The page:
Internet Explorer doesn’t work well with our website. We recommend using a different browser like Google Chrome.

Want to create a virtual community of practice but you’re not sure where you start? Get inspired by this list of examples of different types.

As a creator, launching an online community of practice is an exciting step towards growth, learning, and collaboration. And if you’re doing it for the first time, you definitely need some successful examples to inspire you and show you what’s working and what’s not. 

In this article, we’ll highlight examples of successful communities of practice you can learn from. Here’s what we’ll cover: 

Download The Complete Learning Communities Toolkit: Download Now

Types of Communities of Practice 

Communities of practice are categorized into six different types depending on their structure and primary goal. Sometimes, these types overlap, and a community might fit into two or more types at once. Thinkific, for example, is both a professional and a helping community of practice. 

1. Professional Community of Practice 

A professional community of practice consists of a group of people within a niche industry who want to support and learn from each other. Members typically have different levels of expertise and may work with different companies. Some of them might be newbies while others are veterans, but the most important thing is they have a shared industry interest and are keen on contributing to the overall body of knowledge. 

Professional community of practice example 1: PT ToolBox

Before launching his fitness training course via Thinkific, Josh Mullin had already tapped into the benefits of community building. His private Facebook community has more than 15,000 members and continues to be a place for conversation, learning, and collaboration for budding and experienced personal trainers in the UK. 

Professional community of practice example 2: Elpha

If you’re a woman in tech or looking to make the switch soon, you’ve probably heard of Elpha. Founded by Cadran Cowansage, Elpha has over 75,000 members, making it one of the largest online communities of practice for tech women. 

Elpha Community Of Practice Example

Elpha women get professional and personal development resources, participate in virtual chats and mentorship, and enjoy access to a safe and no-judgment space where they can share their challenges and receive advice and support from their peers. 

2. Non-professional Community of Practice 

Communities of practice aren’t just about providing professional support. Sometimes, you need a group of people who can help you improve other aspects of your life, like learning a new habit or changing your lifestyle. And this is where non-professional communities come in. There are non-professional communities of practice for almost anything, from ski lovers to fitness enthusiasts and vegans. You can always build or join one that aligns with what you want to achieve.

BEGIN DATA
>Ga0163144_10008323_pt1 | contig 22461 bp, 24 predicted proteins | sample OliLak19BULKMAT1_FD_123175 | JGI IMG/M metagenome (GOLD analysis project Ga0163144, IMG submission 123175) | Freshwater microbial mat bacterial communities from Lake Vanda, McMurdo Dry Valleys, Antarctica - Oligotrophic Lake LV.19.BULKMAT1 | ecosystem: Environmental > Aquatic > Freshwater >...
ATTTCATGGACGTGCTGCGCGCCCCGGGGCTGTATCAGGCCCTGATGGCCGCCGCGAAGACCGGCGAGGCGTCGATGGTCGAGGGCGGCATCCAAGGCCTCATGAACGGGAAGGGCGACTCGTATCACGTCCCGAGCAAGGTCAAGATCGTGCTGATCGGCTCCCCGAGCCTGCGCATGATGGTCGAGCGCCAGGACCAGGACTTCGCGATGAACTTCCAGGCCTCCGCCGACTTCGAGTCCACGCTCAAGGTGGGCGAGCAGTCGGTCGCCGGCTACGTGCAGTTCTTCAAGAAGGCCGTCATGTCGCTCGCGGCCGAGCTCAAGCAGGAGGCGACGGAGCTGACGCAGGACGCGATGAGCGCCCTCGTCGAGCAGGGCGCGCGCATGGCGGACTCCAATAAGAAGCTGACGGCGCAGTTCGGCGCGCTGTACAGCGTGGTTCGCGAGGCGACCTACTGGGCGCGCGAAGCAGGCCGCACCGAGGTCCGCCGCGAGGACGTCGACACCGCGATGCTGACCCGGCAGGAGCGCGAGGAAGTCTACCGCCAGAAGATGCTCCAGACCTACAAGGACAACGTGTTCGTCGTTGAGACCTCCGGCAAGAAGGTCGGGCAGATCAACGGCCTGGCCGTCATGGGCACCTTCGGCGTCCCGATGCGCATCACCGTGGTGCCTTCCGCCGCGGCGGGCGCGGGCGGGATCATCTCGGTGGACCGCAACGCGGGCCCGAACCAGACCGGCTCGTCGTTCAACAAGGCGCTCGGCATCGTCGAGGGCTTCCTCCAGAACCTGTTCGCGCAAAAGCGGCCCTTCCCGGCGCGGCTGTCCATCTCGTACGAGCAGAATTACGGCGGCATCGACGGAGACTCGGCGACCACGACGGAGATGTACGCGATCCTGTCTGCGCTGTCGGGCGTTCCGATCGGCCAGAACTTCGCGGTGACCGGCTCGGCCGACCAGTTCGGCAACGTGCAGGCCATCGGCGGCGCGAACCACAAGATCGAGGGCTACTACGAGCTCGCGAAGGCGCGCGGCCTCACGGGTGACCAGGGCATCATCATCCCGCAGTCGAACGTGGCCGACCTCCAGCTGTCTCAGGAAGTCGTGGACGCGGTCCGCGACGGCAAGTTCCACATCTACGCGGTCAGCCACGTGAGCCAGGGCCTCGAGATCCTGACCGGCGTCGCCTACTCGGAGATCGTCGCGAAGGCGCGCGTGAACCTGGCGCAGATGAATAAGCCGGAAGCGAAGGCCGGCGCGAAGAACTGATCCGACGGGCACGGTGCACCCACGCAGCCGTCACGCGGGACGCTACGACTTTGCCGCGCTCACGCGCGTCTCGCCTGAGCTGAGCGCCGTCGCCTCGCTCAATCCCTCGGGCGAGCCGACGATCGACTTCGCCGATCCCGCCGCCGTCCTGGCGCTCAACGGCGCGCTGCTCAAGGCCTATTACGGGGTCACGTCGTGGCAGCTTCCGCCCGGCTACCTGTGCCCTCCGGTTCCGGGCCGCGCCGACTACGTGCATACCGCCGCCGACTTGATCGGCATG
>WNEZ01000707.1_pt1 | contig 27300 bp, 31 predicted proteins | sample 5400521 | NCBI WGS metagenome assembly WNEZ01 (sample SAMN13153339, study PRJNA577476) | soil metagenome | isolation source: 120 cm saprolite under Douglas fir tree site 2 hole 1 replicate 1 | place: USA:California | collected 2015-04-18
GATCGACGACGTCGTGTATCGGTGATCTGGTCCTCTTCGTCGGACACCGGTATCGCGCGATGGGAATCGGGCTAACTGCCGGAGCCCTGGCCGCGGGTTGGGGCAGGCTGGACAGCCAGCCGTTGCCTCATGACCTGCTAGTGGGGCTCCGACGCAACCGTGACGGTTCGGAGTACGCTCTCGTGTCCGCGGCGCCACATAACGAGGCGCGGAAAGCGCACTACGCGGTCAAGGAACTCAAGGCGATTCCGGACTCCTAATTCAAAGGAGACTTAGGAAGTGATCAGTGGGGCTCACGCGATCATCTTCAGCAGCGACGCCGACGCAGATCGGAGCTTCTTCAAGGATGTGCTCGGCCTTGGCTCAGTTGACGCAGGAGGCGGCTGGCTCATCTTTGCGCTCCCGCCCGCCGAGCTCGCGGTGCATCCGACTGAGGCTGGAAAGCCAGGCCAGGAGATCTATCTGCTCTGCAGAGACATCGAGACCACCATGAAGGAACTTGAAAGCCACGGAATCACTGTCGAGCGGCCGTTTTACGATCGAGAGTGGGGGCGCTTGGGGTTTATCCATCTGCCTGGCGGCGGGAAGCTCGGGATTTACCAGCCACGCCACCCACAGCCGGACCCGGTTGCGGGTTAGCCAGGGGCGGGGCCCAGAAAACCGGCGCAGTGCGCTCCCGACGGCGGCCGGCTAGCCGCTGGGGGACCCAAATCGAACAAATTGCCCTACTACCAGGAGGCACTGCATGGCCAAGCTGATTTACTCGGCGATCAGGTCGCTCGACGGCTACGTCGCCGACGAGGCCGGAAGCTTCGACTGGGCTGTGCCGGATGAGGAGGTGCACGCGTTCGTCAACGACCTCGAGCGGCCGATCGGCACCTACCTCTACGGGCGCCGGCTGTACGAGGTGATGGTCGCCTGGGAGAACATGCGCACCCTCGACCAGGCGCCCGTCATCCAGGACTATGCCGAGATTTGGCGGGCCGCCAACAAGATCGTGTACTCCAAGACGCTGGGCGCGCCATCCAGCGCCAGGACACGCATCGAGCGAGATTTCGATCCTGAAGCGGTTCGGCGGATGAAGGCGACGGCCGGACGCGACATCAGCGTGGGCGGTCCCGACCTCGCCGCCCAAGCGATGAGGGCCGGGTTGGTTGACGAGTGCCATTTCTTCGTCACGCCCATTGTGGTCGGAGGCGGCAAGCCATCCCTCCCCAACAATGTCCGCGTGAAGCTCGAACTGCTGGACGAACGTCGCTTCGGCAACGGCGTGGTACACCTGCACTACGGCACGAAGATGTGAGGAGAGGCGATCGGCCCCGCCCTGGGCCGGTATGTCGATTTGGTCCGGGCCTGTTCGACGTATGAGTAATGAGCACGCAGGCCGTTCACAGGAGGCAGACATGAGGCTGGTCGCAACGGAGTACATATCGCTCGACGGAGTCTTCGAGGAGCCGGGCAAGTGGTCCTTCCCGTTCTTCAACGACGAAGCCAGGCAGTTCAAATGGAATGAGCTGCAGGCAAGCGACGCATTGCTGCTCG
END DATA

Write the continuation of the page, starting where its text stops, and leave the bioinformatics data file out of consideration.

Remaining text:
Non-professional community of practice example: Digital Nomad World

Being a digital nomad can get lonely, so it’s essential to find your tribe. Nothing is better than sharing your experiences with fellow nomads as you move from one adventure to another. 

Digital Nomad World Community of Practice Example

Digital Nomad World is the fastest growing community for remote workers, digital nomads, and travel enthusiasts. It has an open forum where community members can share their first-hand experiences with different destinations and ask for advice. It also curates helpful resources — from city guides to courses and blog posts — for members. 

3. Knowledge Stewarding Community

A knowledge stewarding community of practice curates and manages an extensive repository of knowledge that members can refer to when they have questions or improve their craft. The community might have a content library with helpful videos, white papers, and courses covering different aspects of the community’s interests. The content library also helps attract new members who want access to the knowledge it contains.

Knowledge stewarding community of practice example: Peak Freelance

Founded by Michael Keenan and Elise Dopson, Peak Freelance is a community for freelance writers looking to scale their business, increase their rates, and land top clients.